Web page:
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Eric Adams on federal economic assistance: "It comes nowhere near what the city is paying for a national problem"

The Democratic mayor explained that he expects to have to spend at least $4.3 billion to deal with the immigration crisis, far short of the $30 million promised by the Administration.

El alcalde de Nueva York, Eric Adams,

New York City Mayor Eric Adams (Cordon Press)

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New York City Mayor Eric Adams, put the amount of money the city will spend to cope with the wave of immigrants it is receiving at more than $4.3 billion. A much higher expenditure than the 30 million that President Biden promised to send.

Adams explained this budget difference on Face the Nation, when Margaret Brennan asked him about his criticism of the Administration's immigration policy. Specifically, that the Administration had "turned its back" and also for the outright lack of federal economic assistance.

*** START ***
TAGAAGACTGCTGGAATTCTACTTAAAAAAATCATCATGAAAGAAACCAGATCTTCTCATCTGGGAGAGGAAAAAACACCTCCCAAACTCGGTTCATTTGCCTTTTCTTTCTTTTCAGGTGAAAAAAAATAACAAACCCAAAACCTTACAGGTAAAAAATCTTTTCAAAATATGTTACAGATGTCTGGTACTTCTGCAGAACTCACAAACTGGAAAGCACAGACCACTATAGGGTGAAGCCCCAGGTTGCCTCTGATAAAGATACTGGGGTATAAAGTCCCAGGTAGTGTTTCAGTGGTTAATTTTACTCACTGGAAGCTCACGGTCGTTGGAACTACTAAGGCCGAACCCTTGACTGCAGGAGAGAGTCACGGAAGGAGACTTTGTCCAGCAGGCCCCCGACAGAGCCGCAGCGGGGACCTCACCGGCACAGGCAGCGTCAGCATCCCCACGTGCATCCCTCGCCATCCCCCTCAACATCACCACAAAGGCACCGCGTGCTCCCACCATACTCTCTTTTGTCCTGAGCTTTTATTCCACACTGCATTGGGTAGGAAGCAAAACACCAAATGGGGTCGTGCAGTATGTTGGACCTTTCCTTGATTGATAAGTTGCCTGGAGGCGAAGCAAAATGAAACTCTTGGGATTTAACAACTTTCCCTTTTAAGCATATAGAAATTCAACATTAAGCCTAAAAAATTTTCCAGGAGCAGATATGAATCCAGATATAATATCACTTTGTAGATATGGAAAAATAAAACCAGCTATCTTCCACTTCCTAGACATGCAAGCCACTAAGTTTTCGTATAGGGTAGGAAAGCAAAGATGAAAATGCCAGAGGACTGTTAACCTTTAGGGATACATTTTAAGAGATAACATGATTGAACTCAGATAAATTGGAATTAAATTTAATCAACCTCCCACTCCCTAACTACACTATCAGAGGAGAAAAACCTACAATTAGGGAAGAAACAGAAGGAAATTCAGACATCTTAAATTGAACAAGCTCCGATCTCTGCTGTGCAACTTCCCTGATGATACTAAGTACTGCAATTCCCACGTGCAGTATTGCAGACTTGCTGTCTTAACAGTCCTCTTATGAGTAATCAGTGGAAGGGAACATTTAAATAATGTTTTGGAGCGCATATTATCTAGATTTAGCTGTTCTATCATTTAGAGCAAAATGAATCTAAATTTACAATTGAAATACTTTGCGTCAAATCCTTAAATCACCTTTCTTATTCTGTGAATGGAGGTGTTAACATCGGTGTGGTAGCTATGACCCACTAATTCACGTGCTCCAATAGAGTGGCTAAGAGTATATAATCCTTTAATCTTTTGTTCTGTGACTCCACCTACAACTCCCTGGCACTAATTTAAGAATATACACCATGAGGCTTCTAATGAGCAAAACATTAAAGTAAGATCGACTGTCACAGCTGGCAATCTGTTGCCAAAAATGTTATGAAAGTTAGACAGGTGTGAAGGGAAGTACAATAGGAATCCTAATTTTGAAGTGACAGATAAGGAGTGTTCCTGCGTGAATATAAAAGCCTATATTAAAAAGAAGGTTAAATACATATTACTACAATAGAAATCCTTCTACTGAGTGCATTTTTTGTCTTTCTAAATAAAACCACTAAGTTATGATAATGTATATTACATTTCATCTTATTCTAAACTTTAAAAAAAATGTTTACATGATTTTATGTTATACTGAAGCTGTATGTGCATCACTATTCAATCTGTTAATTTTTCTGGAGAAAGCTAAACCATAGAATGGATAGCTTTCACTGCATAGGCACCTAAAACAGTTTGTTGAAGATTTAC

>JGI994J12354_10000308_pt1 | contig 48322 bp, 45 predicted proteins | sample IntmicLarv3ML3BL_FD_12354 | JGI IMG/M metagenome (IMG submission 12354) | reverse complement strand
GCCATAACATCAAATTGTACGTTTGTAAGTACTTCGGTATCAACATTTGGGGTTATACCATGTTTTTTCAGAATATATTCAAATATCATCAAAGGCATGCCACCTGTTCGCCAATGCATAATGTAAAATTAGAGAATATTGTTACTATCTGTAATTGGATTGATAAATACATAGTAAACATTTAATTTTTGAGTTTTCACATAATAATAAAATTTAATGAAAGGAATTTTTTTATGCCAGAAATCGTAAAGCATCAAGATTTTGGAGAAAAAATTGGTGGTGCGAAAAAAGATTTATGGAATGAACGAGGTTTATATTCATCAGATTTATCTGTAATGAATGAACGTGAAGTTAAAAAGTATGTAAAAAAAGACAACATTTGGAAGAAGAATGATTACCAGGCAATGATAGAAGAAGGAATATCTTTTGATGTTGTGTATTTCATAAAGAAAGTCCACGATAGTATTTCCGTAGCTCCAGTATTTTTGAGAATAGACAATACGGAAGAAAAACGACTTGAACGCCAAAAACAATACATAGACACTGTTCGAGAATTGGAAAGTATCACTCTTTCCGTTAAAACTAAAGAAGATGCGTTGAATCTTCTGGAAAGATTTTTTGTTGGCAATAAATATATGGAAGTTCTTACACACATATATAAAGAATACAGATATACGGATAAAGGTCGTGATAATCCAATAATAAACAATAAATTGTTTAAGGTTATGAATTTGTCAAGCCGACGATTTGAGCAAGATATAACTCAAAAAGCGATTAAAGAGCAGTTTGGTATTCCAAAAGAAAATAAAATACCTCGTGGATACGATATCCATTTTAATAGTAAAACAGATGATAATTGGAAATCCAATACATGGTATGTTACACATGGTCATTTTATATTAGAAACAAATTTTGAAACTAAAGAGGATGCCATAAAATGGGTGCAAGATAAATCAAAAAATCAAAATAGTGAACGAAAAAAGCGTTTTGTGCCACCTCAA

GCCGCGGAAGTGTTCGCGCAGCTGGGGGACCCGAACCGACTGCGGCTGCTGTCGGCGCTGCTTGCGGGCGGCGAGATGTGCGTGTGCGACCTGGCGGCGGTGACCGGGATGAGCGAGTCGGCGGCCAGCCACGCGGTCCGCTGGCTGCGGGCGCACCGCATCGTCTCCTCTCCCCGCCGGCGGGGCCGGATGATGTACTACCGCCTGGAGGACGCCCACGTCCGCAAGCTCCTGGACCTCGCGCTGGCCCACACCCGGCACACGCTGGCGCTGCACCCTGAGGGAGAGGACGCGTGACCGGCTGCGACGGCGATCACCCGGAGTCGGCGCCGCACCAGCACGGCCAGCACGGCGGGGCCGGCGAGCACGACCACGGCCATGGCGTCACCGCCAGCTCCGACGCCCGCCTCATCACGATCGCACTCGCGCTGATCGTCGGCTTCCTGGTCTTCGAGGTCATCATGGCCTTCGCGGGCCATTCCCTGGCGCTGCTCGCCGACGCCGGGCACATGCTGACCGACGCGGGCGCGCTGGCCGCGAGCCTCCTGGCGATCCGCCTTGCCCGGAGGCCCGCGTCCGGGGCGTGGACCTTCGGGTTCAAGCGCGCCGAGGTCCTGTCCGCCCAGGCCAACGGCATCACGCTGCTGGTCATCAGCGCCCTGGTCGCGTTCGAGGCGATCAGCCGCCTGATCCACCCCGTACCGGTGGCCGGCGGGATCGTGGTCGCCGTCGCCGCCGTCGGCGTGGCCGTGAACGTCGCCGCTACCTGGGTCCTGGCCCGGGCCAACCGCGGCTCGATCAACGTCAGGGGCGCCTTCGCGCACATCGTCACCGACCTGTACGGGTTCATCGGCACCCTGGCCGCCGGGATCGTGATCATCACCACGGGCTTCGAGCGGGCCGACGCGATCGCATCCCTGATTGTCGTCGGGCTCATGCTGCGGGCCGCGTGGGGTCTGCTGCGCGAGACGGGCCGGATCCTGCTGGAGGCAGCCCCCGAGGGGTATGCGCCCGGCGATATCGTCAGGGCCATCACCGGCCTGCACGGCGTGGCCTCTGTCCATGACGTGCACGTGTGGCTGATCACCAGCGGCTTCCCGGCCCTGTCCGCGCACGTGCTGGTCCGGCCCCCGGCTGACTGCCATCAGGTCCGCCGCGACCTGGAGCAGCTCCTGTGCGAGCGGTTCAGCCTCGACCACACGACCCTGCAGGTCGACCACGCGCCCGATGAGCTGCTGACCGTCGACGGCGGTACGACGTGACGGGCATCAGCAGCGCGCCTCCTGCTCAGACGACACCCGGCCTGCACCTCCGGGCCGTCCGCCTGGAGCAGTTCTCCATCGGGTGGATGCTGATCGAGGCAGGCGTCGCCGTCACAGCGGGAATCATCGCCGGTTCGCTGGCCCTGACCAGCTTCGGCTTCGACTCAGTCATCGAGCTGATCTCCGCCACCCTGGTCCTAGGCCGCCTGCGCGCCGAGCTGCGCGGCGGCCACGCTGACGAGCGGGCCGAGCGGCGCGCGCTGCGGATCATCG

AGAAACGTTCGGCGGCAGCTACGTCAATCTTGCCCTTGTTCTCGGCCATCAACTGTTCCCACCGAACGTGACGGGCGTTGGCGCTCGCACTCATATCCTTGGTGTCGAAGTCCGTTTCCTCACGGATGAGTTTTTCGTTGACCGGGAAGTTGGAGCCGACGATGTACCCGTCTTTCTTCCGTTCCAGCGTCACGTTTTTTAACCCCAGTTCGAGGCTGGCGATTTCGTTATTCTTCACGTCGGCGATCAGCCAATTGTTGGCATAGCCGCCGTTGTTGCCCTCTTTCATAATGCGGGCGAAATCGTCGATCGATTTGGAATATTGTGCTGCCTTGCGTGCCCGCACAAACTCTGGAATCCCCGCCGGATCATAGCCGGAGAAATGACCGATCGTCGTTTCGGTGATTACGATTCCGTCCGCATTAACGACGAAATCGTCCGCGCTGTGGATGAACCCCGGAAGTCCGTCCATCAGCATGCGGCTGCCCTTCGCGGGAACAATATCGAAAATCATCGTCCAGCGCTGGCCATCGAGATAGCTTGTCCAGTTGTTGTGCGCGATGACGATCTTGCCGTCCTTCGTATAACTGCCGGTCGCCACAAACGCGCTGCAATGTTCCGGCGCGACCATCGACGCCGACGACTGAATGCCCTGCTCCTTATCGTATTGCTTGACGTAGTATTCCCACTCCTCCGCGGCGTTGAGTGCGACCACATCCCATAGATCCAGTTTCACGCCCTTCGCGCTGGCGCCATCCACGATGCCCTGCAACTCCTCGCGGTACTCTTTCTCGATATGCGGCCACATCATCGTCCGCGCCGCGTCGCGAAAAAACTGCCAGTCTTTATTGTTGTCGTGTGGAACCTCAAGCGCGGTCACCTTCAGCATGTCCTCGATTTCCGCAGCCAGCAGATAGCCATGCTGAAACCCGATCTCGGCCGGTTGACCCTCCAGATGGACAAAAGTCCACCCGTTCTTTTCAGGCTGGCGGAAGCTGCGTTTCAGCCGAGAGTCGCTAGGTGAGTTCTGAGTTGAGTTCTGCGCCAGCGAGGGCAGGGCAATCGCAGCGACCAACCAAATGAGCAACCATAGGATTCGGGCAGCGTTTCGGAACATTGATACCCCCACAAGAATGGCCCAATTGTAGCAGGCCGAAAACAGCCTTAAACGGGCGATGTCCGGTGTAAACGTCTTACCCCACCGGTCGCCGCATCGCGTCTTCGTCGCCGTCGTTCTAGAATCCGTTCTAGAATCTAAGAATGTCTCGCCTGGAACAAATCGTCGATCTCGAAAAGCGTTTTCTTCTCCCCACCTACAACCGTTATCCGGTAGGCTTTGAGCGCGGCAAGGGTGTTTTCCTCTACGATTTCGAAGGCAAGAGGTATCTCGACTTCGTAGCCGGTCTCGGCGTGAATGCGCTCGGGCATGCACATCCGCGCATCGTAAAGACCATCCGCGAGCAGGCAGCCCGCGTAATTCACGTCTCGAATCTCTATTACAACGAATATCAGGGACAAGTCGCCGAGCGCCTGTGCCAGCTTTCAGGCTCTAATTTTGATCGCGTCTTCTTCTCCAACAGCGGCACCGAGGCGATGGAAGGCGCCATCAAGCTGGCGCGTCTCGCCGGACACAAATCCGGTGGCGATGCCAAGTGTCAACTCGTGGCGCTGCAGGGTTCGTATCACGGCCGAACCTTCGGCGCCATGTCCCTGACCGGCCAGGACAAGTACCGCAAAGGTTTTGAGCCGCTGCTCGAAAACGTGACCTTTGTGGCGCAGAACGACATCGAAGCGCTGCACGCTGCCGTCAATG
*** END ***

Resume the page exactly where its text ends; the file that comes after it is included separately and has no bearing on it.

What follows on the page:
However, the journalist pointed out that the government had promised to send 30 million to alleviate the migration crisis. "I don't think there is a discrepancy (between my sayings and Biden's promise)," the Democrat responded, and later explained:

We have spent over a billion dollars; we're projected to spend close to $4.3 billion, if not more. This estimate was based on the number of migrants coming into the city, and those numbers have clearly increased.

The City that Never Sleeps received more than 900 migrants on several different days last week, according to the mayor. Two weeks ago, the number of immigrants arriving in New York was 4,200 in just one week.

After reviewing these numbers, Adams recalled that the budget available to his government was already depleted by the economic crisis generated by covid. However, he asserted, "When you look at the price tag, federal aid comes nowhere near what the city is paying for a national problem."